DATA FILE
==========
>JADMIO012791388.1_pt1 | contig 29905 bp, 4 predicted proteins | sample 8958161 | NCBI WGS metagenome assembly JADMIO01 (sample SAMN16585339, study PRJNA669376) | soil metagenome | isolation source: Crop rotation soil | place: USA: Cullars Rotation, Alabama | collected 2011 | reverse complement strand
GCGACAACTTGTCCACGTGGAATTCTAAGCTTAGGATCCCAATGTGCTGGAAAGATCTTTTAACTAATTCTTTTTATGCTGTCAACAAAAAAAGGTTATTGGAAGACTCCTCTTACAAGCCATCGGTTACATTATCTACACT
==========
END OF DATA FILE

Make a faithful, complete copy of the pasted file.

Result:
>JADMIO012791388.1_pt1 | contig 29905 bp, 4 predicted proteins | sample 8958161 | NCBI WGS metagenome assembly JADMIO01 (sample SAMN16585339, study PRJNA669376) | soil metagenome | isolation source: Crop rotation soil | place: USA: Cullars Rotation, Alabama | collected 2011 | reverse complement strand
GCGACAACTTGTCCACGTGGAATTCTAAGCTTAGGATCCCAATGTGCTGGAAAGATCTTTTAACTAATTCTTTTTATGCTGTCAACAAAAAAAGGTTATTGGAAGACTCCTCTTACAAGCCATCGGTTACATTATCTACACT